Showing posts from September, 2023

Poetry Sunday: September Song by Kurt Weill and Maxwell Anderson

And just like that, here we are in October. September, it seems we hardly knew ye! But as we view that departed month in our rearview mirror, let's give it one last wave goodbye. And what better way to give it that sendoff than with the lyrics of one of my favorite songs. September Song by Kurt Weill and Maxwell Anderson When I was a young man courting the girls I played me a waiting game If a maid refused me with tossing curls I'd let the old Earth make a couple of whirls While I plied her with tears in lieu of pearls And as time came around she came my way As time came around, she came. When you meet with the young girls early in the Spring You court them in song and rhyme They answer with words and a clover ring But if you could examine the goods they bring They have little to offer but the songs they sing And the plentiful waste of time of day A plentiful waste of time. Oh, it's a long, long while from May to December But the days grow short when you reach September Whe

This week in birds - not

"This week in birds" is taking a break this week. I apologize to my faithful readers who look for it each week. 

The Raging Storm by Ann Cleeves: A review

  This is the third entry in Ann Cleeves' latest series of mysteries, the one featuring Detective Matthew Venn. I must confess up front that Matthew Venn is not my favorite of Cleeves' creations. ( Are you ever going to give us another Vera Stanhope mystery, Ms. Cleeves? ) But I'll take what I can get. This tale is set in the little village of Greystone in Devon. It involves a former member of that community named Jem Rosco. Rosco has made a name for himself as a sailor and adventurer who has roamed the world. Now he has returned to rent a nearby cottage, but, within a month of returning, he disappears and soon his dead body is discovered in a dingy off Scully Cove. He had been murdered. The case is assigned to Matthew Venn and he and his sergeant Jen Rafferty along with another member of the team, Ross May, hurry to the scene. We learn that Greystone has troubling memories for Venn whose problematic family history is so much a part of his personal makeup. Many residents of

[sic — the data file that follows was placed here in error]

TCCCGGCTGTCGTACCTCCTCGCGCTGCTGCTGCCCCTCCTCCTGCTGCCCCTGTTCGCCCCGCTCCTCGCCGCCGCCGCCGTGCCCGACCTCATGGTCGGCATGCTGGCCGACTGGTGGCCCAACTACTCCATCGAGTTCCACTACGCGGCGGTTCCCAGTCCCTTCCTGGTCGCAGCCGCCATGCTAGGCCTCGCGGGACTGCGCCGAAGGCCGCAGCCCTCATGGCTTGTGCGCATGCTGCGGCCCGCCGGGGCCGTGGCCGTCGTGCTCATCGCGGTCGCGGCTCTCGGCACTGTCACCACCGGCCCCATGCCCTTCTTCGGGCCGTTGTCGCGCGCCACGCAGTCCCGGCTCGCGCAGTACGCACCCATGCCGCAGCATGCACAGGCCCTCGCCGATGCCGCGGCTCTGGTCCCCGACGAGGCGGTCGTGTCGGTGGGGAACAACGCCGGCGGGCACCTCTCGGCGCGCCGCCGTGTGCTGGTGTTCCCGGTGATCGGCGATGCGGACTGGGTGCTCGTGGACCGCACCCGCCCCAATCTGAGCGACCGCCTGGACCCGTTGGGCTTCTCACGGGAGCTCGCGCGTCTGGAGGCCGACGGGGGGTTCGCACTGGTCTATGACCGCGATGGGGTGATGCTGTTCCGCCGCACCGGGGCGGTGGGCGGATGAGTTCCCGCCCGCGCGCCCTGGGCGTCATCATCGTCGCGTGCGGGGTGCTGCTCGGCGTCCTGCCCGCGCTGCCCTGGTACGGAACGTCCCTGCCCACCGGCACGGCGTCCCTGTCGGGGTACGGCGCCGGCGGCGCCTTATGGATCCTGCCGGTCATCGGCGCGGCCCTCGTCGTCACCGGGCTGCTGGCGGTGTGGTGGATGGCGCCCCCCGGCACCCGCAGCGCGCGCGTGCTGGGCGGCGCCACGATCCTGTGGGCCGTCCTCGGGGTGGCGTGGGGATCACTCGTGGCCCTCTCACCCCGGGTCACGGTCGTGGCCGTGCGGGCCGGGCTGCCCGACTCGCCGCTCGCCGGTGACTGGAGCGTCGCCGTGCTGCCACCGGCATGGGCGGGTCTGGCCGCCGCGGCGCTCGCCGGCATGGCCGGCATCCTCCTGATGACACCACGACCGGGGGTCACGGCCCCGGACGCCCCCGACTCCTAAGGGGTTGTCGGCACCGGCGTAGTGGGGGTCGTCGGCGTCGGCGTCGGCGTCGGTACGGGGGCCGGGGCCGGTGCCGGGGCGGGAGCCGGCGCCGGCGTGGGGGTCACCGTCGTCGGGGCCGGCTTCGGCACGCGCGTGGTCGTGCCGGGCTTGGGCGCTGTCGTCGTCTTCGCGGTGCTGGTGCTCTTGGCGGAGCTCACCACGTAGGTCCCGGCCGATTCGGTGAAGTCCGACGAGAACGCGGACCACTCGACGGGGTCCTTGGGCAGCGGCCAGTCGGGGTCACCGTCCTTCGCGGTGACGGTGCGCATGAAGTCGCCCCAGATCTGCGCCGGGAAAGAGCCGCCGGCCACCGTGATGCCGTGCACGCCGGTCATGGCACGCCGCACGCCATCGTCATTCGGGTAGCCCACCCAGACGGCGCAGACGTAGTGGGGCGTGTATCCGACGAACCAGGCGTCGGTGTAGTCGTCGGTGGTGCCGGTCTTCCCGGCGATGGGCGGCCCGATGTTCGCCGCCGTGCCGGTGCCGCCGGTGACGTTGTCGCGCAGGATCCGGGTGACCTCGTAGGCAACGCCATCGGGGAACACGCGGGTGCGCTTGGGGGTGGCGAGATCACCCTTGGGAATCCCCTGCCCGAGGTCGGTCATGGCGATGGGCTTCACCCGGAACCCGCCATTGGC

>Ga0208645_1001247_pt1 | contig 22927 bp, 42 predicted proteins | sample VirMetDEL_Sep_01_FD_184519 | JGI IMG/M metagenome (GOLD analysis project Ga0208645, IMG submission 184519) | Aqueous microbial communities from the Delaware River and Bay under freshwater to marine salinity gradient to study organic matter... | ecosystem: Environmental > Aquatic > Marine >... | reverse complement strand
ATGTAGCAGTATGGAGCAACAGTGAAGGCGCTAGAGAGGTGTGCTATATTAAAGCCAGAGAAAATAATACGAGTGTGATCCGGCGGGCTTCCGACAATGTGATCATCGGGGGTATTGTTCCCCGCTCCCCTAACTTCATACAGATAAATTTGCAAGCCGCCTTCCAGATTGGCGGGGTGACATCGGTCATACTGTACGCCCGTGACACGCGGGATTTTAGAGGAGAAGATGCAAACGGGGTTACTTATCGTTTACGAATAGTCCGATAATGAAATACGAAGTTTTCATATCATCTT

Rituals by Mary Anna Evans: A review

This is the eighth book in the Faye Longchamp mystery series. I was interested in reading the series in the first place because of its archeological connection. Faye is an archaeologist. But the series seems to be evolving into an archeological romance/mystery with an emphasis on the romance. While the series in general has been a fairly enjoyable read, I'm not sure I will continue with it after this entry as romance is not really my main reading interest. And there are so many other books on my "to-be-read" list that are demanding my attention. Rituals finds Faye and her adopted teenage daughter, Amande, in a rural New York town called Rosebower. Faye has been hired to organize her client's amateur museum. The client, Samuel Langley, has artifacts that he believes prove that aliens from outer space long ago landed in New York and that Scandinavians were the original settlers of the Americas. In evaluating her client's artifacts, Faye discovers documents that rel